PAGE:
The public spiritedness of our sponsors allows us to bring GwinnettForum.com to you at no cost to readers. The Gwinnett Village Community Improvement District was formed in 2006, and is a self taxing revitalization district that includes just under 600 commercial property owners with a property value of over $1 billion dollars. Gwinnett Village CID includes the southwestern part of Gwinnett County including properties along Jimmy Carter Boulevard, Buford Highway, Indian Trail, Beaver Ruin, and Singleton Road. Gwinnett Village is one of four CIDs to be created in Gwinnett County and is the largest of all CIDs in the state. Gwinnett Village's mission is to improve property values through increased security, a decrease in traffic congestion, and general improvements to the curb appeal of the area. For more information visit www.gwinnettvillage.com or call 770-449-6515.
Editor, the Forum:
Thanks to Rick and Sandy Krause for their thoughtful response warning readers about the plant called Burning Bush in the Forum on December 4, 2012. As they noted, "Winged burning bush (Euonymus alatus) is an invasive species of the woodlands of eastern North America and is on the list of 'Invasive Plants in Georgia: Significant Threat,' as determined by The University of Georgia Center for Invasive Species and Ecosystem Health."
This plant and others, introduced from other parts of the world, are used as landscape additions. But without the natural predators or controls of their homeland, they escape into Georgia's native forests and woodlands. There they may degrade the habitat that wildlife depends upon, crowding out native species and leaving the critters, birds and pollinators we all love without food, shelter or a place to raise their young.
What's the appeal of Burning Bush in the garden? In fall its foliage turns a brilliant pink or red, creating an eye-catching show at a time when much in the rest of the landscape is diminishing in color intensity.
Responsible gardeners and homeowners may want the show, but realize the folly of planting a species that adds to the degradation of our native places. For an alternative, try our native Winterberry holly (Ilex verticillata) or Possumhaw holly (Ilex decidua). These hollies, with handsome, smooth green foliage in summer, lose their leaves in winter, "to show off their exquisite red berries. The fruit display of deciduous hollies is quite often even more impressive than the evergreen counterparts because the leaves do not hide the fruit. During the winter, the striking red fruit are the main attraction against the dark brown, naked stems," according to Vincent A. Simeone in "Wonders of the Winter Landscape."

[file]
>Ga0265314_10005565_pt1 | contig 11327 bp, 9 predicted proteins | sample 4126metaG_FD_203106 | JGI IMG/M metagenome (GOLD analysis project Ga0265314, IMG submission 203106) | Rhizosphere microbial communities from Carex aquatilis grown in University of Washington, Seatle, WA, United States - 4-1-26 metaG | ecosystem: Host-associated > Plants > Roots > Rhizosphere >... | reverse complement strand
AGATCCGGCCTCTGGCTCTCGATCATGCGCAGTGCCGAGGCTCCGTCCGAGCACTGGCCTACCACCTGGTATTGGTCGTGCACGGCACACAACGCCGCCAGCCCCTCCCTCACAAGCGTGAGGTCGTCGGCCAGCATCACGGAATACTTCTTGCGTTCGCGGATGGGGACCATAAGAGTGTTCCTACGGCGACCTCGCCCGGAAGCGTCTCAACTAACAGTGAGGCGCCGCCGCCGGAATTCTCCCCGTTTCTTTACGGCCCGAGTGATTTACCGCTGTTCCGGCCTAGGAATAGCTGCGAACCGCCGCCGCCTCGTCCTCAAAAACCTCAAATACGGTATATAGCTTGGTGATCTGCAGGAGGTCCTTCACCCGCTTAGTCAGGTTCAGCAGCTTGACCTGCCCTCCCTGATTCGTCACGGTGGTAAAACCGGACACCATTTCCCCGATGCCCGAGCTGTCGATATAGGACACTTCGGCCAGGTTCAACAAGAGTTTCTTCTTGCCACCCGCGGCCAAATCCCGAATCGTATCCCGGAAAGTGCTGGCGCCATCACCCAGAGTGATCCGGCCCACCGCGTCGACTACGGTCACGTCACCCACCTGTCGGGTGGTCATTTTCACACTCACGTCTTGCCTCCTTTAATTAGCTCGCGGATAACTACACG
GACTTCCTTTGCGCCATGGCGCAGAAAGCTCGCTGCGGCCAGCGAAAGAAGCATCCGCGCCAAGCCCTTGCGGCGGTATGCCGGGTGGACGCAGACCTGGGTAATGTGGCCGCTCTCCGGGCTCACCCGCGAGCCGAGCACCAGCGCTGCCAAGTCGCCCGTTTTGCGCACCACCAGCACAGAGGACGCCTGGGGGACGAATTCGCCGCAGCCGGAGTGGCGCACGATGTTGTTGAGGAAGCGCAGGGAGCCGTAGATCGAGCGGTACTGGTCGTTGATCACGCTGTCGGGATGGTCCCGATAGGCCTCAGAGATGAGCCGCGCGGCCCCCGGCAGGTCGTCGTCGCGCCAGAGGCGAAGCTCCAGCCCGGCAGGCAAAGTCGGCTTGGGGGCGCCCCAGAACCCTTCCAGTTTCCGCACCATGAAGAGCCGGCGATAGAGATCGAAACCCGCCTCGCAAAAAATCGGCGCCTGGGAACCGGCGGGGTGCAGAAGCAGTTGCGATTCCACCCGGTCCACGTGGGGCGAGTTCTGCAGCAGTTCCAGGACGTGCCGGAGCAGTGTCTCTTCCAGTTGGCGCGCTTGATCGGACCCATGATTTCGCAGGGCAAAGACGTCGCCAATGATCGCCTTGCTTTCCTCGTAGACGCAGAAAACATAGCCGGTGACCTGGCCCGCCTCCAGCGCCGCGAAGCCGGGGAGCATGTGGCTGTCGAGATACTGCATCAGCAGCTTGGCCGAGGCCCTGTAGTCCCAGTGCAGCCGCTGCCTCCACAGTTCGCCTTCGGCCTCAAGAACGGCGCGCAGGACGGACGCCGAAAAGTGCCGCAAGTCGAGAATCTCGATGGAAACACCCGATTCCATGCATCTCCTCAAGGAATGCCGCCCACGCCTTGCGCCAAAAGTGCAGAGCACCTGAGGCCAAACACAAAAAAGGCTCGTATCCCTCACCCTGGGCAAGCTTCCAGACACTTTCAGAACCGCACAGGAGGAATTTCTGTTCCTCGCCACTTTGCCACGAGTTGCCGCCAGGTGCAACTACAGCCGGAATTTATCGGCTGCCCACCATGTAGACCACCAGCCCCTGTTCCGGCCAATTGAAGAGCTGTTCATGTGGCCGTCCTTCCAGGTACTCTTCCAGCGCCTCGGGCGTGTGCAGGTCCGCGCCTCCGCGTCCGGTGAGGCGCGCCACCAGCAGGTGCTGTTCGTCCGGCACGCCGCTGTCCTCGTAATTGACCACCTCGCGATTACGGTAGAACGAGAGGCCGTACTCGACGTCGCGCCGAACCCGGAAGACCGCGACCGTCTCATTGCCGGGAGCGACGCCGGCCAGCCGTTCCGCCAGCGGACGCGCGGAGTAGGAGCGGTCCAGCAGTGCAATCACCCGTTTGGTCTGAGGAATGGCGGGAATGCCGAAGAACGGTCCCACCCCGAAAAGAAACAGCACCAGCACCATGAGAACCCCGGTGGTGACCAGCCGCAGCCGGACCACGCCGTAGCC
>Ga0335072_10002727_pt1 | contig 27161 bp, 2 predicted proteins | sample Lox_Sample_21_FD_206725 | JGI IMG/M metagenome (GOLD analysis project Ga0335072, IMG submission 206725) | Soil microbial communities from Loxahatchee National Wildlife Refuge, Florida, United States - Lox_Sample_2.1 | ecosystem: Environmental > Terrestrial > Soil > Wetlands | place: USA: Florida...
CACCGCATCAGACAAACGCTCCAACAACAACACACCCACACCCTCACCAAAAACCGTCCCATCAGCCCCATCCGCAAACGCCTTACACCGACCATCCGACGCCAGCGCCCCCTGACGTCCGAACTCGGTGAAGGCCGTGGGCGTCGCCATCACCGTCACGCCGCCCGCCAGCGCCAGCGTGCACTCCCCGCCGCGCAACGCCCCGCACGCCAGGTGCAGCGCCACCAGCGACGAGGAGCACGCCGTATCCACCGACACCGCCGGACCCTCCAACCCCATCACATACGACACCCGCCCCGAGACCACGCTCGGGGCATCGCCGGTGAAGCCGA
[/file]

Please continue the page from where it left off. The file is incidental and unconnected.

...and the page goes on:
Winterberry is available at local garden stores, including Buck Jones Nursery in Grayson, which reports having such cultivars as Winter Red, Berry Nice and Sparkleberry. Woody's Wholesale Nursery in Duluth and Randy's in Lawrenceville stock Winterberry, as well. Be sure to ask for a female specimen to yield berries. Since these plants are dioecious, meaning male and female flower parts are carried on separate plants, the gardener must tuck a male plant -- Southern Gentleman is one -- in an out-of-the-way place to pollinate the showier female.
The Hudgens Center for the Arts is now accepting applications for the second Hudgens Art Prize. The winner will receive $50,000 and a solo exhibition at The Hudgens Center.
The competition is open to any individual artist living as a full time resident in the state of Georgia, age 18 and up. Visual artwork of any medium will be considered. There is a $30 non-refundable entry fee that entitles each artist to submit up to five entries. Four artists will be selected by the jury panel to display work in the Finalist's Exhibition. Each of these four artists will receive a $1,500 cash stipend to cover the expenses of the exhibition. All artist applications must be submitted online by February 1, 2013 at 11:59 pm (EST).
For 2012, the juror panel consists of Doryun Chong, associate curator of Painting and Sculpture, Museum of Modern Art, New York; Toby Kamps, curator of Modern and Contemporary Art, Menil Collection, Houston, Tex.; and Heather Pesanti, curator, Albright-Knox Art Gallery, Buffalo, N.Y.
For eligibility requirements, more information and to access the online application, visit www.thehudgens.org.
The Hudgens Center is a non-profit organization that has been focused on the arts since its establishment in 1981. The Hudgens' mission is to bring art lovers, leaders and learners together through quality programs and exhibits. That mission is accomplished through visual arts initiatives, such as year round fine art exhibits and classes for all ages, and community arts initiatives, which reach out to underserved populations.
Solo performance of A Christmas Carol extended to Dec. 23
of Aurora Theatre's
newest holiday tradition cannot be contained in a mere 10 performances.
The run of Charles Dickens' A Christmas Carol has been extended through
December 23, 2012. Now in his sixth year, Anthony P. Rodriguez is delighting
audiences with his solo performance of the holiday classic, A Christmas
Carol. Similar to the way Charles Dickens performed his stories by the
fireside in Victorian England, Mr. Rodriguez focuses on the classic art
of storytelling. Using his voice and mannerisms, Rodriguez brings life
to: Ebenezer Scrooge, Bob Cratchit, Jacob Marley and the astonishing ghosts
found in the greatest Christmas story of all time.
that was established before Gwinnett was a county is being preserved,
after action by the Gwinnett Board of Commissioners this week. The county
approved the purchase of the 4.32-acre Fort Daniel historic site in northeastern
Gwinnett for the appraised value of $241,000 with funds from the 2009
SPLOST sales tax program. The property, sold by Ann P. Grant, includes
a 1,500-square foot house.
wins lifetime GARS Award
Norm Schklar of Norcross, a "ham" radio operator, has been named a Lifetime Member of the Georgia Amateur Radio Society (GARS), President Kyle Albritton announces.